Great. You have your board cut. If you want your shelf to be deeper – all of mine are two 12″ boards deep, or about 22 and ½ inches deep, figuring the lumberyard measurements – cut a second board to go in front of the first.

Now you need to cut your side and back supports. That’s the 1 X 2″ hickory. Cut one piece for each side, 22 and ½” long. Cut the back support, as long as the boards you cut for the shelves, less 1 and ½,” to fit into the space where the side supports are at the back of the closet. So, if the shelf is 36 inches long, cut the back support 1 and 5/8 inches shorter, and then you know it will fit.

At a table outside or in the garage, where you have been cutting, use your drill to pre-drill the holes in the 2″ sides of these hickory support boards. To keep from cutting into your table, use two scrap pieces of board underneath your piece of hickory. Move these boards to be out of the way each time you pre-drill a hole. Pre-drilling will keep your wood from splitting when you force in the screw. If you skip this step, you will regret it, and may need more lumber. Pre-drill at least 4 to 6 holes in this side piece, making sure each hole is centered across the 2″ side of the board, not the ¾” inch side. Don’t put any screw holes within a couple of inches of the ends of this board, and make sure to put one right at the 11 and ½ inch mark for the side supports. I usually put screw holes about every six inches. Drill all the way through the board.

Using your level, and your screwdriver, screw the center hole in the side wall of your closet, where you marked where you wanted the shelf. Making sure you have the shelf support level, keep the level on the support board, and put the rest of the screws through the predrilled holes and into the drywall. Then do the same for the support on the other side of the closet. Finally, set in your back support, which if you measured and cut correctly, should exactly fit between the side supports. Once your back and side supports are in, slide the first board for the shelf into place, but not both. This first shelf is the one you want all the way to the back. If the ends are rough, use your sandpaper to smooth them before sliding into place.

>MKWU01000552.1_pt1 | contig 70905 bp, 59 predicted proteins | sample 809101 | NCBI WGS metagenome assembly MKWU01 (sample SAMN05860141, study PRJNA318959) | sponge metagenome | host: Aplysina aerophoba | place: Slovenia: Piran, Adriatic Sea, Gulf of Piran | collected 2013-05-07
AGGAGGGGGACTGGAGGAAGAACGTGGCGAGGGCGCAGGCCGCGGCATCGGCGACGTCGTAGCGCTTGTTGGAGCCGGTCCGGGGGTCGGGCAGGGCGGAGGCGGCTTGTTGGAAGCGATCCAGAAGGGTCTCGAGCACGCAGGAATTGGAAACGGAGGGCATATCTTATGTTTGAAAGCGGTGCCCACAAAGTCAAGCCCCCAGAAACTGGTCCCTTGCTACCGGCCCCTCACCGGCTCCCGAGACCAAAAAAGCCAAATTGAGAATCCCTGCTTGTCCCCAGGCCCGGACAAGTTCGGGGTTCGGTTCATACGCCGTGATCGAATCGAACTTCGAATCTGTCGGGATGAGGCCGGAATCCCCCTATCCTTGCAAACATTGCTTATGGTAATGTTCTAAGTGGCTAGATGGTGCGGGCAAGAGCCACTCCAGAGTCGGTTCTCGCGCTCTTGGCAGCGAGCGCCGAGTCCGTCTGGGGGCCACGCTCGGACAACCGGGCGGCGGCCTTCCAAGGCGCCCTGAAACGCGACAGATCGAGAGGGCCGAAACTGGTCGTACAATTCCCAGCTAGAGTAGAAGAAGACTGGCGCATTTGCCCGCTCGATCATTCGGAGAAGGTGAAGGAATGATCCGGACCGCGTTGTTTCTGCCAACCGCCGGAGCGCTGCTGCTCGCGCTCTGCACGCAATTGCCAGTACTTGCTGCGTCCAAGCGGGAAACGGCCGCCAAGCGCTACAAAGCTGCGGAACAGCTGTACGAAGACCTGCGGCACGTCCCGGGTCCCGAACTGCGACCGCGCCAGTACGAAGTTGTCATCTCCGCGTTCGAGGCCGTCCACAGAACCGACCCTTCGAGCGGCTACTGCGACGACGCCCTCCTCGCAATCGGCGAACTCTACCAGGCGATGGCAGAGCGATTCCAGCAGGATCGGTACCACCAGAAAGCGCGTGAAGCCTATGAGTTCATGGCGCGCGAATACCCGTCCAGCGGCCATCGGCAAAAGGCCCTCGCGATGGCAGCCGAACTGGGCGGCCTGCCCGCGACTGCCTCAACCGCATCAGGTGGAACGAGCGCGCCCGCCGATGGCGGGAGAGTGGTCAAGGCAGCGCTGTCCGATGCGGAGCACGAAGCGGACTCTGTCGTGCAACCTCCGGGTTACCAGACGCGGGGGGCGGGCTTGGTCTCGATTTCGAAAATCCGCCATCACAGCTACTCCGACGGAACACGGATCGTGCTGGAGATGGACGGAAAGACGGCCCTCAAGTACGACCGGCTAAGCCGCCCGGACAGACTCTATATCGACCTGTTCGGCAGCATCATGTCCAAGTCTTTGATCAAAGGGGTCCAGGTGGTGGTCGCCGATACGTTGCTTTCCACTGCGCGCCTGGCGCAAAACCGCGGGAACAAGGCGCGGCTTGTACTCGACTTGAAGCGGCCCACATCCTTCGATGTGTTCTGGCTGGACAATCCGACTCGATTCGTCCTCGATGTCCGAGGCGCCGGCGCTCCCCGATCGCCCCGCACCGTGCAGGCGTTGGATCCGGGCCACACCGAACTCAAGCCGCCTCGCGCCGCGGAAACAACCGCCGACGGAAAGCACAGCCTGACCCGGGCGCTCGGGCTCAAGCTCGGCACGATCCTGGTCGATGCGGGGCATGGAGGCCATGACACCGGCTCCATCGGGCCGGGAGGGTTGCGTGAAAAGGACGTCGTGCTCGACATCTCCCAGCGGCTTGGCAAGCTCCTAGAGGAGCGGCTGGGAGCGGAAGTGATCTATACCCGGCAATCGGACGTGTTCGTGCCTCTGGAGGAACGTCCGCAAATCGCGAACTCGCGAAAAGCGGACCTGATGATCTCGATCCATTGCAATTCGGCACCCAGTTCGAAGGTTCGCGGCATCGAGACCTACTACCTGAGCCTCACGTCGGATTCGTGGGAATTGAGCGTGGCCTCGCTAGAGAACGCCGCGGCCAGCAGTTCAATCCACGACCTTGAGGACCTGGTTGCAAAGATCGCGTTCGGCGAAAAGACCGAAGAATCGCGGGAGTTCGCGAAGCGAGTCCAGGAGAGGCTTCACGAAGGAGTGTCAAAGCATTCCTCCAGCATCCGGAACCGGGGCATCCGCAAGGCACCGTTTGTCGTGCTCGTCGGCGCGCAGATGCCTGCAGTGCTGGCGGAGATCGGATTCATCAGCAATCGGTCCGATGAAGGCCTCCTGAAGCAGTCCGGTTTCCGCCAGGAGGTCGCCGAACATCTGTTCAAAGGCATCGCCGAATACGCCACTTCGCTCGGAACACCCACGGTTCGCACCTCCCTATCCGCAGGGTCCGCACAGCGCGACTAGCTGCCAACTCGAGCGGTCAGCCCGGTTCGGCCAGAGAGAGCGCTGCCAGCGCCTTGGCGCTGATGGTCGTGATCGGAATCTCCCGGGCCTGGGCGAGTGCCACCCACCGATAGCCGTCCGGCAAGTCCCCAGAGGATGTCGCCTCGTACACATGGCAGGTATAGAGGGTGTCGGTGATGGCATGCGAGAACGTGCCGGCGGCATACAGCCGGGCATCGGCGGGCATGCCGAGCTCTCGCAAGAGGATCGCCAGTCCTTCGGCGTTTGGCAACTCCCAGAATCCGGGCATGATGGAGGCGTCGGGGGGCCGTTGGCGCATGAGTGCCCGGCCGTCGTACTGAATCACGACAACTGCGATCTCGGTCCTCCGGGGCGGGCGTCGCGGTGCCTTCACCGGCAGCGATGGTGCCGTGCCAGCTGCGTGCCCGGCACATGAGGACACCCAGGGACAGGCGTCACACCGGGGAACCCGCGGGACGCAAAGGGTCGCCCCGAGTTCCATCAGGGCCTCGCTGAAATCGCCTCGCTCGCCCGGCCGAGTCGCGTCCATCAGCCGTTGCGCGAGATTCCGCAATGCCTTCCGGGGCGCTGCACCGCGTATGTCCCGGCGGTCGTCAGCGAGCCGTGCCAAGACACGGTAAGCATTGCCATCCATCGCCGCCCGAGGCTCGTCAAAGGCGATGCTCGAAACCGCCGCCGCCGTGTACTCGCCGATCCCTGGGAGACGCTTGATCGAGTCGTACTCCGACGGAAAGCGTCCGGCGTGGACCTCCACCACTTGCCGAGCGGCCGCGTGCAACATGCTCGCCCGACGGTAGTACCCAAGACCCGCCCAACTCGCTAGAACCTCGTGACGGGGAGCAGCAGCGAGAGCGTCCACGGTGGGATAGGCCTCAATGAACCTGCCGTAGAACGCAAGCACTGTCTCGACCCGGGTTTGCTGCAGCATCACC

Once your board is in place, use your drill bit close to the walls of the closet, down into the shelf board, and pre-drill into the hickory boards underneath. You will want to pre-drill holes within one inch of the ends of the support boards at the back, but less than half an inch from the wall to make sure your screws will not only catch the shelf board, but also the support beneath it. Space your screw holes about every five to seven inches or so along the back. When you have pre-drilled, then screw in your drywall screws to hold your shelf down to the supports.

The front shelf needs to be pre-drilled with the side supports, so slide it in place, and once pre-drilled, screw it down through the holes you just made. One of the reasons I choose pine in the sizes I did is because they are sturdy enough to not need the horizontal support for the second shelf. I have used this on three and four foot shelves loaded with heavy items, with no sagging boards as a result. Depending on how many shelves you have decided to put in, you will need to repeat this whole process of measuring, pre-drilling, and screwing your shelves into your closet over and over until you are done.

Caution: Begin with the lowest shelf first, and work your way up. If you do the top shelf first, you can work yourself right out of having the space to work in for pre-drilling and screwing your shelves into place. It is substantial work, but as a woman, I found it very rewarding to be able to do this myself. I have shelves in five different closets and in two sets of built-in bathroom cabinets that I made in this same way. They helped customize my storage space and maximize the potential of these closets and cabinets.

Enjoy your newly remodeled storage closets. Enjoy the organization you are able to have and the maximized potential of each closet.